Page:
Tech Life There is no magic

Terminal Zen

Management by Hallway is the style of management when you get out of your office and walk around the office to see who you trip over. It’s by no means a reliable or scalable management style, but it does offer you the chance to strike up a random conversation about a random topic and you never know when all that randomness will lead to knowledge.

Part of my hallway management approach is to walk into someone’s office and, if it’s convienent, glance at their desktop. There’s a nervous eighth of a second when the co-worker sees that I’m looking and does one of two things: they hide their current window (hmmmm) or they sit back in their chair to begin our random discussion.

Really, I’m not spying. Engineers work too damned hard for manager’s to expect that ever single moment at work will be devoted to the code. I expect folks to pepper their work stints with news, music, and what_not as long as what_not doesn’t equal porn. What I’m looking for is a terminal window.

To me, the defining characteristics of my terminal windows are simple:

  • A black background with just a smidge of transparency
  • White, readable font (ProFont, 9 pt.)
  • It has no agenda

That last bullet item throw you for a loop? I’ll explain.

Your average Mac OS X or Windows user will never see terminal or the console because they have no need. The whole purpose of the graphical user interface is to decrease complexity. There are buildings full of well intentioned people who are designing user interfaces bent on making decisions for you because each time you make a decision you might screw up. These designers are intimately aware of the unfair situation whereby a bad decision by you results in blame on them. The customer is always right even when they’re wrong. Ouch. Tough gig.

The end result of the all of their hard work are some exceptional applications and operating systems that have done away with anything resembling a terminal window. That’s good because when your average OS users sees a terminal window they think, “Oh shit, what did I break?”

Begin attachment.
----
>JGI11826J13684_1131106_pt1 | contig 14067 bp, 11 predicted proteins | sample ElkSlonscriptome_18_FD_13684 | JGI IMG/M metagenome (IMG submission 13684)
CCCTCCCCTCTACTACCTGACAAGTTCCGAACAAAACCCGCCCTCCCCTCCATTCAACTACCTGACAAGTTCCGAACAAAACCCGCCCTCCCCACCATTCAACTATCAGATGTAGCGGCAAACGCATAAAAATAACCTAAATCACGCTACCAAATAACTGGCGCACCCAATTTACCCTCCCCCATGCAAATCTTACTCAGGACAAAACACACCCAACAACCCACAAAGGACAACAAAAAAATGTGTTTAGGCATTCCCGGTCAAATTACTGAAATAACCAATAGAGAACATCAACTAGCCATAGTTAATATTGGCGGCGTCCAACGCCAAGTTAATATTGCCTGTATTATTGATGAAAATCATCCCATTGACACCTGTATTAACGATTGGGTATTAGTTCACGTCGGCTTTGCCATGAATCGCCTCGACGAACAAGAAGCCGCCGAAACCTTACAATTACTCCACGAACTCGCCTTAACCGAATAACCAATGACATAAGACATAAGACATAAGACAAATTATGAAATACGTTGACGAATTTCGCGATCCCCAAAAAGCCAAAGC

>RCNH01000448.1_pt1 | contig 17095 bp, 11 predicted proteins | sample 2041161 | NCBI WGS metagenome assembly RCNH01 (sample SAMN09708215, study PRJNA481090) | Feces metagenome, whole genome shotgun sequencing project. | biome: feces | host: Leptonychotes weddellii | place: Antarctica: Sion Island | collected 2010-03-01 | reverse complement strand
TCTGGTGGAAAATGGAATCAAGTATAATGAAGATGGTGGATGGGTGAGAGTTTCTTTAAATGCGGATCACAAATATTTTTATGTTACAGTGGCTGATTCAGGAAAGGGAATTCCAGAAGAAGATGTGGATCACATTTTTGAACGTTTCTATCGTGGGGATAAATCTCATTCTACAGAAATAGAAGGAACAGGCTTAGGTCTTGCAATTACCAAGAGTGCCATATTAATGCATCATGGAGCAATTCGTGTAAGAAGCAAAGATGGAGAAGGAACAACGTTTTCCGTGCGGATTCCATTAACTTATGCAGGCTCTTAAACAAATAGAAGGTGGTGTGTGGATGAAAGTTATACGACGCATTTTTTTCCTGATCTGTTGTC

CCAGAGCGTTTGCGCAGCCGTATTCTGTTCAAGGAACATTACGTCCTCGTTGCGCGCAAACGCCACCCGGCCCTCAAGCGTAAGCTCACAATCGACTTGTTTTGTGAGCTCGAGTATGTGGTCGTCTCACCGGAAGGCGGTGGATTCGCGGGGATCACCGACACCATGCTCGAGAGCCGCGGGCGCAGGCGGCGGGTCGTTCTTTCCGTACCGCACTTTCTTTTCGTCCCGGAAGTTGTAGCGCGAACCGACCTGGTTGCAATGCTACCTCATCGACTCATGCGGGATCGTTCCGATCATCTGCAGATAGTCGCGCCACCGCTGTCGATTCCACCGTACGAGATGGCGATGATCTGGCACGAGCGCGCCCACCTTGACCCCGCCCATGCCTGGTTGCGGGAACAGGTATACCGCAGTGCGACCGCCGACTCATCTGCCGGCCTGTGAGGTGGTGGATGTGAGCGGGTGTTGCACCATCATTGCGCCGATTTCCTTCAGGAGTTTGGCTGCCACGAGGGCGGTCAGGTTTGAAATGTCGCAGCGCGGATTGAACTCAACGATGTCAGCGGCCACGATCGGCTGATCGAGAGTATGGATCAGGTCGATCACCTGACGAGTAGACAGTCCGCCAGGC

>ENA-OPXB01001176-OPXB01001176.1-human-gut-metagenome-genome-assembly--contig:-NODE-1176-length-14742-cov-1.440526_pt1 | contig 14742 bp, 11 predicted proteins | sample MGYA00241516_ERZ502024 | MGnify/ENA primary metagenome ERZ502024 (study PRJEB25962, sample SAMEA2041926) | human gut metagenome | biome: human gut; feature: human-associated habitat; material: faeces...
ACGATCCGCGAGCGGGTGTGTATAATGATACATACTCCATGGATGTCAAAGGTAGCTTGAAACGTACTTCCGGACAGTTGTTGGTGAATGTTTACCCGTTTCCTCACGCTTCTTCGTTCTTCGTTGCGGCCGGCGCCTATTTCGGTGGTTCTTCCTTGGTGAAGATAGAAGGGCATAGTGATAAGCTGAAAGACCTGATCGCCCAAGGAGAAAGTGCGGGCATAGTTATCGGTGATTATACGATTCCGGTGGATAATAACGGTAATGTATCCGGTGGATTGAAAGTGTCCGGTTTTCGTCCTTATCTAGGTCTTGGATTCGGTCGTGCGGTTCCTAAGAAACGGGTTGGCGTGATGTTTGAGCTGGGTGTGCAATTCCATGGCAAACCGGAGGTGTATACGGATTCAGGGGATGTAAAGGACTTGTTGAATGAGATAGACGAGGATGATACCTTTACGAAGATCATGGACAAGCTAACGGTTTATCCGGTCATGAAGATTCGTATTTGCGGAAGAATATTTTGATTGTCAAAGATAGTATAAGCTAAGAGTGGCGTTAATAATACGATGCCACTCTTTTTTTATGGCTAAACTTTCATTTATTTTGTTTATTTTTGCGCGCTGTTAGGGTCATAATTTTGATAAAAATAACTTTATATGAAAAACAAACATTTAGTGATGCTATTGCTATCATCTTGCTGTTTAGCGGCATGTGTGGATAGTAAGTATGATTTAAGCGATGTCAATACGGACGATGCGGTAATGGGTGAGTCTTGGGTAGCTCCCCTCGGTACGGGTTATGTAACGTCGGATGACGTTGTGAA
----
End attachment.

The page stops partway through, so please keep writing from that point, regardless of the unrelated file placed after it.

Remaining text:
Not me. Nope. I see Terminal Zen.

Terminal Zen is a feeling. It’s the sense of calm productivity I feel when that big empty black window covers my screen. It’s a sense that all the crap that is the graphical user interface is getting the hell out of the way and giving me primal access to my computer. It scrapes away all that magic the interface folks and exposes the nuts’n’bolts of the OS. You can have a similar experience by grabbing a flashlight and heading under your house. Look around a bit — in a few minutes, you’ll notice that, hey, all your drains go to one exactly one big black pipe that heads into the ground. How amazingly dull. And all that phone wire hanging all over the place? That’s your DSL line.

Not with me, yet? Let’s go back to just after I landed the new design for the site.

Once I published the new site, I promptly fired up three terminal windows. Two windows doing a “tail -f” on my web server’s access_log and error_log files and one utility window. What am I doing? For you non-Unix nerds out there, the tail command lists the last few lines of a file. The -f parameter leaves tail running and lists new lines which are added to the end of the file. By watching new additions to these files, I’m doing real time QA on the new site. I’m looking for bad links, I’m looking for missing files, and I’m watching the traffic as it happens. That’s right. I’m visually parsing the obscure common log format on the fly rather than using one of the many fine graphical tools out there that does that work for me. Why? Because those other programs have their own agenda.

Every well designed program attempts to make decisions for you in the name of usability. They do this by making decisions about what a user needs to see when. They take those decisions and build more and more user interface which, ultimately, simplifies the most common tasks, but totally buries and/or removes access to the uncommon ones. Great interface makes life easier for your target demographic, but great interface almost always makes life harder for power users by obscuring functionality. We’re ok with that. Here’s why: